Pragmatics

Topics: Pragmatics, Illocutionary act, Speech act Pages: 6 (1439 words) Published: July 20, 2014
University of San Carlos – Technological Center

ENGL 102N – Introduction to Linguistics
A Written Report on Pragmatics

Presented by:
John Reyrani E. Cadeleña
Mark Christian A. Generalao
Jan Kentrex C. Palalay
AB Linguistics & Literature – III

Presented to:
Ms. Cindy Augusto, MA
12:30-1:30 PM MWF

PRAGMATICS

A subfield of linguistics that studies how people comprehend and produce a communicative act or speech act in a concrete speech situation which is usually a conversation. It studies the aspects of meaning and language use that are dependent on the speaker, the addressee, and other features of the context of utterance.

ETYMOLOGY

The word pragmatics derives via Latin pragmaticus from the Greek πραγματικός (pragmatikos), meaning amongst others "fit for action",which comes from πρᾶγμα (pragma), "deed, act", and that from πράσσω (prassō), "to pass over, to practise, to achieve".

HISTORY

Pragmatics, the youngest linguistic discipline, has a venerable past: all the way from the Greek sophists through the medieval nominalists and nineteenth-century pragmatic thinkers to today’s workers in various sub-disciplines of linguistics, sociology, psychology, literary research, and other branches of the humanities and social sciences. 

There are three stages in the development of pragmatics:

1st Stage

1930 - The term “Pragmatics” was used at for the first time. It was the branch of Semiotics. 1938 - Carnap said that pragmatics should focus on relationship between users, words and reference relationship.

1940 - Charles Morris divided semiology into 3 parts: syntactics/syntax, semantics and pragmatics.

2nd Stage

1950 – 1960 - 3 philosophers: Austin, Searle and Paul Grice established their theory of Speech act and implicature theory.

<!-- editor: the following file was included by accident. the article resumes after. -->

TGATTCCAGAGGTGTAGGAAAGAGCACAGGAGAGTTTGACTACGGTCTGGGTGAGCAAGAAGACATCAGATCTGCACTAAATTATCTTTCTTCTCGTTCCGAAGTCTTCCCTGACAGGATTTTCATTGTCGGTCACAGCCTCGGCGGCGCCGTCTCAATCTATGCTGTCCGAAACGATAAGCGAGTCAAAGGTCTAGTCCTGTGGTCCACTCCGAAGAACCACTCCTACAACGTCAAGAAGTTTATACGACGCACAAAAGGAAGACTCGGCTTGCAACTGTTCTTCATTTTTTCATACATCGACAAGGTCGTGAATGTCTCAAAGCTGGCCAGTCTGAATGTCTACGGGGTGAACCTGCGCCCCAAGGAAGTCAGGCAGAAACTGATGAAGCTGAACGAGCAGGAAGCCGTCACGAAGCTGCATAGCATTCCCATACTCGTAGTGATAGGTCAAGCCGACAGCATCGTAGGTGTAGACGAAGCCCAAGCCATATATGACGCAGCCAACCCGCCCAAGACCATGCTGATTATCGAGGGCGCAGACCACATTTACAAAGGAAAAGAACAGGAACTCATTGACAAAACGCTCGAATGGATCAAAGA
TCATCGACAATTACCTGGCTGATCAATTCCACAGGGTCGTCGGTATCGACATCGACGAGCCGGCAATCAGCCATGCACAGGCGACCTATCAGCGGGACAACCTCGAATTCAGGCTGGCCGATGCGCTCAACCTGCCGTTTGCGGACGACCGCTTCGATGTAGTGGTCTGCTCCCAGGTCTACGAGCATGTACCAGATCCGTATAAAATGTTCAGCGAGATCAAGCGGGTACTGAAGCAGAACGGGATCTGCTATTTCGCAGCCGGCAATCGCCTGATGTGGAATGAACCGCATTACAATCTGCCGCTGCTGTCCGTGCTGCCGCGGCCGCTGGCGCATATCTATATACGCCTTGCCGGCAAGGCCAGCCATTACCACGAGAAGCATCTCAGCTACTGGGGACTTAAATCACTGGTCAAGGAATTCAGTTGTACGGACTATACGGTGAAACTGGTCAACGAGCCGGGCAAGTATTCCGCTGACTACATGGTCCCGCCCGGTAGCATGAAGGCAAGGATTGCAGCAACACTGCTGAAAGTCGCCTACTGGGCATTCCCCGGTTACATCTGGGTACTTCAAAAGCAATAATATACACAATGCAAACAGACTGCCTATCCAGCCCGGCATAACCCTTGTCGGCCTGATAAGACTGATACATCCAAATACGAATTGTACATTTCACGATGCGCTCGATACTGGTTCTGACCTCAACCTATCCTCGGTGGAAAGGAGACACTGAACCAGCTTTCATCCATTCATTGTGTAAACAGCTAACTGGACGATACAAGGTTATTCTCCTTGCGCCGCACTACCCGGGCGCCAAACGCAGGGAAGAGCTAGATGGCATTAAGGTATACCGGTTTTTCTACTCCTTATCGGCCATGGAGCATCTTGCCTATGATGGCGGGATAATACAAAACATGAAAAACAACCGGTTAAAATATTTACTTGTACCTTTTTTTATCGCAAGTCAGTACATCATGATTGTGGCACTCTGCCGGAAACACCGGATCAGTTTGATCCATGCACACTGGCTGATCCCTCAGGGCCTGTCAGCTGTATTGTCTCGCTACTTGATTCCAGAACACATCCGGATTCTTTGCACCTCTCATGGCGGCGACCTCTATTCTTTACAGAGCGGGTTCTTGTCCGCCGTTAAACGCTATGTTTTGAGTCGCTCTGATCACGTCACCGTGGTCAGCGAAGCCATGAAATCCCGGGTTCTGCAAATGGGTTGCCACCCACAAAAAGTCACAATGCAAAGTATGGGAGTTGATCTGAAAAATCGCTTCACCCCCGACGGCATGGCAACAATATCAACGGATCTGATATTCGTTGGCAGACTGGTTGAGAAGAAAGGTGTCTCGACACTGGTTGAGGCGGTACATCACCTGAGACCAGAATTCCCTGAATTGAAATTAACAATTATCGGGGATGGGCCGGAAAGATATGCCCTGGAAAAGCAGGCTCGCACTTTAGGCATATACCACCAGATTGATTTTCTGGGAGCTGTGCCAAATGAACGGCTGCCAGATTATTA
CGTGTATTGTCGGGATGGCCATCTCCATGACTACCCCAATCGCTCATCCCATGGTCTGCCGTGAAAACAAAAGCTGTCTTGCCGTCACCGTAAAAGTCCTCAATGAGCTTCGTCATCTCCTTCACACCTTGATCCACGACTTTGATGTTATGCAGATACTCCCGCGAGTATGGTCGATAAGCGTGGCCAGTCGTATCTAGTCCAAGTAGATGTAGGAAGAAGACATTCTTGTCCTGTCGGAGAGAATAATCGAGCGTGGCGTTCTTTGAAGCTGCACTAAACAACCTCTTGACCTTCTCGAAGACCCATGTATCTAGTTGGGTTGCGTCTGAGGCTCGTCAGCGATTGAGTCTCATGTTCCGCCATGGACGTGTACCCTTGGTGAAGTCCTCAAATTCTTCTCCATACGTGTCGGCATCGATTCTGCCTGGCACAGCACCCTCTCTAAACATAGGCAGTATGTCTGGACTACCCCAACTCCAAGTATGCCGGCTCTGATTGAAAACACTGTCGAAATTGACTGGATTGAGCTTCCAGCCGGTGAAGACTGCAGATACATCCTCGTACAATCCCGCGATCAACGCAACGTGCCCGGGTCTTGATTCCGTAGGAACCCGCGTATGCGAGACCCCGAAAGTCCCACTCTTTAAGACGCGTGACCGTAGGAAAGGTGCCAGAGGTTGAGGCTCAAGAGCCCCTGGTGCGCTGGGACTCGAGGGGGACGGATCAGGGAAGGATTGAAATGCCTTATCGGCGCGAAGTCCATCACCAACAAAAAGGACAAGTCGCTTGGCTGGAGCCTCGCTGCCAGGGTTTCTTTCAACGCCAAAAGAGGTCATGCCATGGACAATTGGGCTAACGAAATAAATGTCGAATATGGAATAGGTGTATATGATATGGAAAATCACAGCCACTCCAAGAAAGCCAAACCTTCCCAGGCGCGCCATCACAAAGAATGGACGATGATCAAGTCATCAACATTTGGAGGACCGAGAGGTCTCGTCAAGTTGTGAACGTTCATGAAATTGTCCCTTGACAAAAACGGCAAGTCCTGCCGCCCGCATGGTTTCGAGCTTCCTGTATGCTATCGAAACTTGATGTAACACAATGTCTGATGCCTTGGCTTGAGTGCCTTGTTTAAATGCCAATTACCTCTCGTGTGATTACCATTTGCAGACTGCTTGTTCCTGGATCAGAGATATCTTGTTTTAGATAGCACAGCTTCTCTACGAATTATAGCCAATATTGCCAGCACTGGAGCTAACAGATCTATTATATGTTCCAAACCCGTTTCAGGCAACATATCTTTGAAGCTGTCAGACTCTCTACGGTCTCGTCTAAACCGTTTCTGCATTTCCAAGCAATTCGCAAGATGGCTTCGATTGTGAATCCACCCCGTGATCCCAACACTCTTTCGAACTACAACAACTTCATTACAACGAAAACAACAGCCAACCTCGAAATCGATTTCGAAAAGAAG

3rd Stage

1977 - Jacob L. Mey published the 1st Journal of Pragmatics in Holland 1983 - Levinson wrote his book “Pragmatics” whereas Geoffrey Leech wrote his “Principle of Pragmatics”.
1988 - the set-up of International Pragmatics Association (IPrA). This was a year which noted as a year when pragmatics turned into an independent discipline.

FOCUS AND CONTENT

Some of the aspects of language studied in pragmatics include: 

- Deixis: meaning 'pointing to' something. In verbal communication however, deixis in its narrow sense refers to the contextual meaning of pronouns, and in its broad sense, what the speaker means by a particular utterance in a given speech context. 

- Presupposition: referring to the logical meaning of a sentence or meanings logically associated with or entailed by a sentence. 

- Performative: implying that by each utterance a speaker not only says something but also does certain things: giving information, stating a fact or hinting an attitude. The study of performatives led to the hypothesis of Speech Act Theory that holds that a speech event embodies three acts: a locutionary act, an illocutionary act and a perlocutionary act (Austin, 1962; Searle, 1969). 

- Implicature: referring to an indirect or implicit meaning of an utterance derived from context that is not present from its conventional use. 

- Ambiguity: is an attribute of any concept, idea, statement or claim whose meaning, intention or interpretation cannot be definitively resolved according to a rule or process consisting of a finite number of steps.

AREAS OF INTEREST
The study of the speaker's meaning, not focusing on the phonetic or grammatical form of an utterance, but instead on what the speaker's intentions and beliefs are. The study of the meaning in context, and the influence that a given context can have on the message. It requires knowledge of the speaker's identities, and the place and time of the utterance. The study of implicatures, i.e. the things that are communicated even though they are not explicitly expressed....
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